Saturday, April 16, 2011

Watch and Learn

In the last two days I've been watching You've Got Mail over and over. The first time as a normal feature film the second with the commentary from director and producer, the third with the music sound track only, the forth normally once again and I was in the middle of the fifth time when Ed came to bed and I had to turn off the TV.

Though I am enjoying it immensely it is not entirely for that purpose. It is part of the self-education on script writing in honor of the ongoing Script Frenzy. Some might say it is a not very subtle form of procrastination, this insistence that all this movie watching this month is on behalf of my script. And they'd probably have a point. But I have been learning a lot which is what I set my mind to for this year's Script Frenzy--to make it more about learning the art and craft of film stories than about a frantic typing of nicely formatted words that can barely be called a story and read more like a rambling novel with oddly indented dialog.

I didn't know until yesterday that the same writer/director who gave us You've Got Mail, also gave us Sleepless in Seattle and Julie and Julia. She also wrote When Harry Met Sally. I learned this (except for the Julie and Julia) while watching the special features on the DVD in which Nora Ephron talks about making the movie, writing the script, the meaning that language and story have for her, growing up as the daughter of writers (her parents wrote Carousel and The Desk Set) and working with Tom Hanks and Meg Ryan.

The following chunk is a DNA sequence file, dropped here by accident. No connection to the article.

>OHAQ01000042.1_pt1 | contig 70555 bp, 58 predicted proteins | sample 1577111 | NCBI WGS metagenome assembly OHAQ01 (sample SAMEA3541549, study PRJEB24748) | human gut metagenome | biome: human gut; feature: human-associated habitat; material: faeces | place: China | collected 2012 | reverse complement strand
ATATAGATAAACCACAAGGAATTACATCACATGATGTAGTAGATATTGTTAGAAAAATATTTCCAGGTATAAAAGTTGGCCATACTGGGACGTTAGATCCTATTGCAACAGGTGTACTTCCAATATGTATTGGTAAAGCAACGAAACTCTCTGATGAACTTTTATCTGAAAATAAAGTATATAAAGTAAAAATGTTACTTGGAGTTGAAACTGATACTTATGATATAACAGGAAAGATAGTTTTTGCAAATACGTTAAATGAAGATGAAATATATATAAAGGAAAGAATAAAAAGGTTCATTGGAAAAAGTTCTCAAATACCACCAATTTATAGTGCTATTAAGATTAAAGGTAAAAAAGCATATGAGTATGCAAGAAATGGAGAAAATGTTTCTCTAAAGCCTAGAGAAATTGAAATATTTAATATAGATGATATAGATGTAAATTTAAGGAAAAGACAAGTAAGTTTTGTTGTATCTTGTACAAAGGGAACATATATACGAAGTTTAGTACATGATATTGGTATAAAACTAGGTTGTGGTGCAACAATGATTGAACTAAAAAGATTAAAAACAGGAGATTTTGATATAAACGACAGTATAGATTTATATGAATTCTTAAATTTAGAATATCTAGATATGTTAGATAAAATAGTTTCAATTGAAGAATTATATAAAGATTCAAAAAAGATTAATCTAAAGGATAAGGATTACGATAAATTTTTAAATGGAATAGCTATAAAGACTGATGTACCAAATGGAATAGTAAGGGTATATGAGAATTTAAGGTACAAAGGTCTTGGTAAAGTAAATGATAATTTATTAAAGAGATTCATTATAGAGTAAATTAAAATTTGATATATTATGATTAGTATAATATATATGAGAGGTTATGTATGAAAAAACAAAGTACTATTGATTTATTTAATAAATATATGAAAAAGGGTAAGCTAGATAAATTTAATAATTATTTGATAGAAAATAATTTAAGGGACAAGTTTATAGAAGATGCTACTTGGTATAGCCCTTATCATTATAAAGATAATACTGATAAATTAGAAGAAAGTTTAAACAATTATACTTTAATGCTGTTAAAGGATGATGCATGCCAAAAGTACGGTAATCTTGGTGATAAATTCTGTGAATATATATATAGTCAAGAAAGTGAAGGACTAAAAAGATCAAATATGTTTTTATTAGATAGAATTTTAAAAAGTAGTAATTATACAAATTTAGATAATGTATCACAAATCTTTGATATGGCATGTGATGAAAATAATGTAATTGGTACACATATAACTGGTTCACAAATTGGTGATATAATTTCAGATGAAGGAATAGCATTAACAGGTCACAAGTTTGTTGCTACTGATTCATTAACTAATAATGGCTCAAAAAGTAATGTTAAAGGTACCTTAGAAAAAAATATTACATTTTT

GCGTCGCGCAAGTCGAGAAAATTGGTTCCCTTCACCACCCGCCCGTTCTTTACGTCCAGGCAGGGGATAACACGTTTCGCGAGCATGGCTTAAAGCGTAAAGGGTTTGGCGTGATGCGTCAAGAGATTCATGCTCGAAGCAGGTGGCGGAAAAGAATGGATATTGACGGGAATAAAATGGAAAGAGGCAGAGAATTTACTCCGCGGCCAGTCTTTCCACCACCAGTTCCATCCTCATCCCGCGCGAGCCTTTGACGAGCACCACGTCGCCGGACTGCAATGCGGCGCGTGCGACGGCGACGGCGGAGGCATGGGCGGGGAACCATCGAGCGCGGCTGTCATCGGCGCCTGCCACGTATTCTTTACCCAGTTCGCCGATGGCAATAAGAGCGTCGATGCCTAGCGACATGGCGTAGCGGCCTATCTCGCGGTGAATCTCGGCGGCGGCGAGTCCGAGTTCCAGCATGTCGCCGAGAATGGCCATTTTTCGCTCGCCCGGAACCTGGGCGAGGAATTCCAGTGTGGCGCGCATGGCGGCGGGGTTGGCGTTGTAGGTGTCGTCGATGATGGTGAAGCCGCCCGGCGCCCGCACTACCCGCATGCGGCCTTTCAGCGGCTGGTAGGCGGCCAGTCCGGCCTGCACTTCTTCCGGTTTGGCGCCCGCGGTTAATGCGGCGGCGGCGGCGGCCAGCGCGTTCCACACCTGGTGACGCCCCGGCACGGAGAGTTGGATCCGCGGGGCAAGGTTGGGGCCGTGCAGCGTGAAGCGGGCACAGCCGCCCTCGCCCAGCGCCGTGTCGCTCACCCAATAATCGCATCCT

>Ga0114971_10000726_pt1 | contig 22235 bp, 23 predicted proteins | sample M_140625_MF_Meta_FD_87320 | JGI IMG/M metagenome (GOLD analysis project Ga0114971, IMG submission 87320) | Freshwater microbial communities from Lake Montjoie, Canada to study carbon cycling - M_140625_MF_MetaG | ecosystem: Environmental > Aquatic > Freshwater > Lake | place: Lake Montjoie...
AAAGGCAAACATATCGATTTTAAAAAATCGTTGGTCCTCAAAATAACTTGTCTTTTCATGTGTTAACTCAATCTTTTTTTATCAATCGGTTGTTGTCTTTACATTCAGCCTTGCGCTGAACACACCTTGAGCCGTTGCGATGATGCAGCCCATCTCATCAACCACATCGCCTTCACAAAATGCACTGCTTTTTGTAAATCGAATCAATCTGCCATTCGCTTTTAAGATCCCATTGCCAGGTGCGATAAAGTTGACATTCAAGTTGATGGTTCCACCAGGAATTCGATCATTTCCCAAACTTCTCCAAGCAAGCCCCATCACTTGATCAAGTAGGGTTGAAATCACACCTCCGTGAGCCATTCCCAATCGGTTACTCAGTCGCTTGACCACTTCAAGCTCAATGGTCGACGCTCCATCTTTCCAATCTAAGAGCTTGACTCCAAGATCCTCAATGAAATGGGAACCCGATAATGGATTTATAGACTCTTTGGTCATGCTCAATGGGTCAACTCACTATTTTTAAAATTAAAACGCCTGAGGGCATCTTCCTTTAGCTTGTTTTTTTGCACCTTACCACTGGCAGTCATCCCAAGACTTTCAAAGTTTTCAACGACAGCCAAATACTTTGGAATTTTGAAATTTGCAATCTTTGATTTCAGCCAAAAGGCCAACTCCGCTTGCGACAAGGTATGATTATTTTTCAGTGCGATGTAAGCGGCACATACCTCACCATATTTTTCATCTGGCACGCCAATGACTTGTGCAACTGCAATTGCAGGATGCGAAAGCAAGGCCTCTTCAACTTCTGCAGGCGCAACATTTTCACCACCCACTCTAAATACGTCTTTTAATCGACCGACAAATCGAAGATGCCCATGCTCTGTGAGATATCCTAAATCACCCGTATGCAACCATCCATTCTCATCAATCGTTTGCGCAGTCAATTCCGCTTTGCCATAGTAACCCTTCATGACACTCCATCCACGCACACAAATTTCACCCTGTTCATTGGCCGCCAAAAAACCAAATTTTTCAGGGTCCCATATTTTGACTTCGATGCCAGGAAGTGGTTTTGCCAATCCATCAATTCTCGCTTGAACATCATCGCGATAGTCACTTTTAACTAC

Ephron said in one interview I saw on YouTube that all romantic comedy stems from either The Taming of the Shrew or Pride and Prejudice and that in the one case the thing standing between the couples is a matter of character and in the other a matter of class. Until Woody Allen she caveats. In which case the block originates in the male's neurosis.

I'm not sure what to make of all that and will have to contemplate it for a time before either agreeing or not. Probably need to reread Taming of the Shrew and Pride and Prejudice as well. As for Woody Allen adding a third, previously not existing strand to the romantic comedy tradition. Well I must ask, in what way is neurosis not a character issue?

I could really enjoy discussing story face to face with Nora Ephron though.

You've Got Mail was a remake or retelling of a classic stage and screen play. A month or so ago I watched The Shop Around the Corner starring Jimmy Stewart and the In the Good Old Summertime starring Judy Garland. The first was black and white and the second was a musical and in color made lees than ten years after the first. The original stage play had the word 'perfume' in the title, tho not the English word. Was it French? I really should go to Wikipedia or IMDb and get my facts straight but I'm fading fast here having been awake since 3 this morning and it closing in on 11pm as I type this.

0 tell me a story:

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